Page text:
Corporate Blogging Survey 2005

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December 30, 2005

Fortune 500 Business Blogging Wiki Launched

Chris Anderson announced the launch of the Fortune 500 business blogging wiki, a list of the Fortune 500 companies that are blogging, along with a review of their stock price, the wiki is provided by Ross Mayfield (Socialtext). Chris Anderson and Doc Searls had sat down to dinner not so long ago and wondered why more Fortune 500 companies were not blogging. Doc hypothesized that those companies who are doing well would have more to lose from blogging than those that are not. Hence the development of a survey to determine if Doc's idea is true, for the moment it turns out that it may be, read Chris Andreson's post about the conversation and wiki.

According to the survey only 4% of the fortune 500 are blogging, the majority of the companies blogging are technology related, which makes sense as the many of their customers are reading and using blogs.

One of my goals in conducting the Corporate Blogging Survey was to determine who was blogging, by that I mean what is the occupation of the people who blog in companies? From conducting interviews with companies like Macromedia, and Microsoft in 2004 I had discovered that product development was an important part of corporate blogging. I am now wondering if I could test my hypothesis that a company's product builders rather than product promoters are the people who should be blogging? Maybe I'd be able to add some sections to the wiki and ask companies to list the number of employees who are blogging by their role in company?

Posted by johncass at 12:03 PM | Comments (0) | TrackBack

Is Ageism A Good Idea In The Online Marketing Industry?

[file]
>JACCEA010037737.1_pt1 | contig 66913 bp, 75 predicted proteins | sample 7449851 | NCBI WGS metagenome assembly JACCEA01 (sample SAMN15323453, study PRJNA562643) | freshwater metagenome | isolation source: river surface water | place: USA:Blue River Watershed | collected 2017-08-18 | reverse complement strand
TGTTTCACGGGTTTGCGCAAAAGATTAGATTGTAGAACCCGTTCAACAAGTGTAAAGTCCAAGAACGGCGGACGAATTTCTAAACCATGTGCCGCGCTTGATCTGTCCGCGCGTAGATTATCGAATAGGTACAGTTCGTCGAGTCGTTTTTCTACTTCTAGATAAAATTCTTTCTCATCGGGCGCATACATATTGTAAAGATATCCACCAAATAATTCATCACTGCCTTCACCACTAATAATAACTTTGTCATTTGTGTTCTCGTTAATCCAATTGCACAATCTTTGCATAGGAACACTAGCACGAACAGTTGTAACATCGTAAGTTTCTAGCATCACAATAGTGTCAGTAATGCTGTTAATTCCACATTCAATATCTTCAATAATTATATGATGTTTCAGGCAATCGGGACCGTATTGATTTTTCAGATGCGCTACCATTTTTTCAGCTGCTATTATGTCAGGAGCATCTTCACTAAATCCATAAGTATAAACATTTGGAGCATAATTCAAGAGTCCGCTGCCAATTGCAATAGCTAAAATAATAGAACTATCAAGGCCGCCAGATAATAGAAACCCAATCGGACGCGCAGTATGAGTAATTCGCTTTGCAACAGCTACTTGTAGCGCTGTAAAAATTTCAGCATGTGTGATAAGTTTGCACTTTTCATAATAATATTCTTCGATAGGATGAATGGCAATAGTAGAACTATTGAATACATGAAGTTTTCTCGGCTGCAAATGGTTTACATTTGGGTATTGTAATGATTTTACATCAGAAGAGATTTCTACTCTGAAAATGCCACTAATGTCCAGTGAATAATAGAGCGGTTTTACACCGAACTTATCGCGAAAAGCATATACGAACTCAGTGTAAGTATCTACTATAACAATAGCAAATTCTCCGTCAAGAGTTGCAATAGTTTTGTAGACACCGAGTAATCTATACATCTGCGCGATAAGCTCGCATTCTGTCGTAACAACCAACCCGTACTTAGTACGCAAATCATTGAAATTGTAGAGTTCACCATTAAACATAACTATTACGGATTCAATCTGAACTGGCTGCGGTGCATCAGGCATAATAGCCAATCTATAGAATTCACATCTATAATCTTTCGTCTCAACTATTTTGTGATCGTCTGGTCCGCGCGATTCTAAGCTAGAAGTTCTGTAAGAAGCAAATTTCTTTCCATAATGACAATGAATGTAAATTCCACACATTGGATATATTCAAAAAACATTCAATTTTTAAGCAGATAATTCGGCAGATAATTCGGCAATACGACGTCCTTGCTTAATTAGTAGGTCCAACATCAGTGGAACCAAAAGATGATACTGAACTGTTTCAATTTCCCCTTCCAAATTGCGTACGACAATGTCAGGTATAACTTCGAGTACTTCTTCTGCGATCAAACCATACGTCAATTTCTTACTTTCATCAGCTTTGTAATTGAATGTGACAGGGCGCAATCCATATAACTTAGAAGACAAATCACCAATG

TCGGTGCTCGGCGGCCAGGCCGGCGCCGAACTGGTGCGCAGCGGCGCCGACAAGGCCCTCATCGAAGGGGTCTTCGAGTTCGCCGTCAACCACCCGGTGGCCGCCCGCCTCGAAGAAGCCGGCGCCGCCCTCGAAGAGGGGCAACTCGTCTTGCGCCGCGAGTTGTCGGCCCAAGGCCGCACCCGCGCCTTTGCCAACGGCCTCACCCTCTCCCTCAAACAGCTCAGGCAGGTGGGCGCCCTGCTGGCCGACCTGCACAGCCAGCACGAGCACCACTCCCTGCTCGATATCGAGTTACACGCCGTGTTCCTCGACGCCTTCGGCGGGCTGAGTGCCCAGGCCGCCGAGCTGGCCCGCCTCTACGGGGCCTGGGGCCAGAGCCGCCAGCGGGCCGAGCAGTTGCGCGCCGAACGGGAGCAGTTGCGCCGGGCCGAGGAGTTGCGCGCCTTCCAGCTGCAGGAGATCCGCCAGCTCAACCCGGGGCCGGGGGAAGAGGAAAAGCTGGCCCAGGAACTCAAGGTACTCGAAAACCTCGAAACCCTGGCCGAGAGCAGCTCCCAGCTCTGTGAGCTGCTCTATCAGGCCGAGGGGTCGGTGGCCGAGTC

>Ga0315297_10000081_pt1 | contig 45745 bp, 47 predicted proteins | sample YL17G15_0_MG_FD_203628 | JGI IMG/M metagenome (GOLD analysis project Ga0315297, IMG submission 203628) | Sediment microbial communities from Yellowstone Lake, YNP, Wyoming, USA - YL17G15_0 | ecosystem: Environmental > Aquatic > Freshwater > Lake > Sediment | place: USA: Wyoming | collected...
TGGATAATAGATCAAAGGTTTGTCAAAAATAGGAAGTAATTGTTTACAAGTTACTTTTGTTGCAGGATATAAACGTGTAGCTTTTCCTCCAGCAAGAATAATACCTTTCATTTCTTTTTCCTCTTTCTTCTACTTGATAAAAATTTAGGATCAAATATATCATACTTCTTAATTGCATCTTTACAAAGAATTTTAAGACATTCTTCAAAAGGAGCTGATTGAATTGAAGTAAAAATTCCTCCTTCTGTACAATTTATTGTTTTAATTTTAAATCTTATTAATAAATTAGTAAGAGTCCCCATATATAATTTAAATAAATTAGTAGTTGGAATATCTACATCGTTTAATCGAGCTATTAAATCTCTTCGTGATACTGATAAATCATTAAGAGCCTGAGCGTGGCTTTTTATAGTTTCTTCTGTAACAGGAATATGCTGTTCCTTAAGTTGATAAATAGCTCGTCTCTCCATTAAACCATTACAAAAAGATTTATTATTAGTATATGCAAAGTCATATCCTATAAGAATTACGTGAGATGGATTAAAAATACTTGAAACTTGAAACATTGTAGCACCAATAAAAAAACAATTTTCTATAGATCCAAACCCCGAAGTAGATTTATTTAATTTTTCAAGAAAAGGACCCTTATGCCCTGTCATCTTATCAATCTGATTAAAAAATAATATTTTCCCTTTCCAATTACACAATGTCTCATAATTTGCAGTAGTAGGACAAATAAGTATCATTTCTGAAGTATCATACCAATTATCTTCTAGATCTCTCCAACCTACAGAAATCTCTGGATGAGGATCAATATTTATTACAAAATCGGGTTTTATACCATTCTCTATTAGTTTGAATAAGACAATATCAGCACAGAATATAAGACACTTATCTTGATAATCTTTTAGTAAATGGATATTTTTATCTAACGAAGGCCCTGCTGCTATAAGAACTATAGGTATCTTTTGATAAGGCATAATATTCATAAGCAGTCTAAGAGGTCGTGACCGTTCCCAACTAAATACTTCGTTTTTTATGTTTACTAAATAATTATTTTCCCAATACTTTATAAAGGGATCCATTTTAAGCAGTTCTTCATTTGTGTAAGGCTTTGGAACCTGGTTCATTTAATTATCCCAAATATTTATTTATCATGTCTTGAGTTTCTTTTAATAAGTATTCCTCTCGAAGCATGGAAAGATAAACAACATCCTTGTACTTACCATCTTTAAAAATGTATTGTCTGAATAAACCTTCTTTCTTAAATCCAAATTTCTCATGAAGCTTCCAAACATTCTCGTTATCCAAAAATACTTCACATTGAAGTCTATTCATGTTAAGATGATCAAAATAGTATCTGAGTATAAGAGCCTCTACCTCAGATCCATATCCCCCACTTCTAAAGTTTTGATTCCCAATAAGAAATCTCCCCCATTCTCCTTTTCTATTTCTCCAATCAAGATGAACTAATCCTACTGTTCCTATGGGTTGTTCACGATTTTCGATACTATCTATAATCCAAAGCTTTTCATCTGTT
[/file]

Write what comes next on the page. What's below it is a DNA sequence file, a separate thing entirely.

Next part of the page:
Is there value in experience in the online marketing industry? Pondering the most popular post of 2005 on TechRepublic today, “Ageism? Good Idea?? I wondered if experience is important in the online marketing profession?

Should employers and professionals seek out the young for their ability to be in touch with the latest trends and understanding of how today’s marketing tactics work?

Do you think that knowing the latest web 2.0 marketing tactic is more important than understanding the importance of affiliate marketing? Is online marketing only for the young?

Posted by johncass at 8:51 AM | Comments (4) | TrackBack

December 29, 2005

Alaska Airlines Flight Decompression PR Issue

Jeremy Hermanns and his fiancée survived a horrendous experience after the Alaska Airlines flight they were traveling on, decompressed. Jeremy blogged about the incident and included pictures from the flight. The Alaska Airlines incident was a terrifying incident for all of the passengers and air flight staff involved, I am glad everyone survived the event safely. Jeremy's post has received several hundred comments, including some critical comments about the entry. Jeremy discovered that a number of the critical comments come from people where their IP address comes from Alaska Airlines.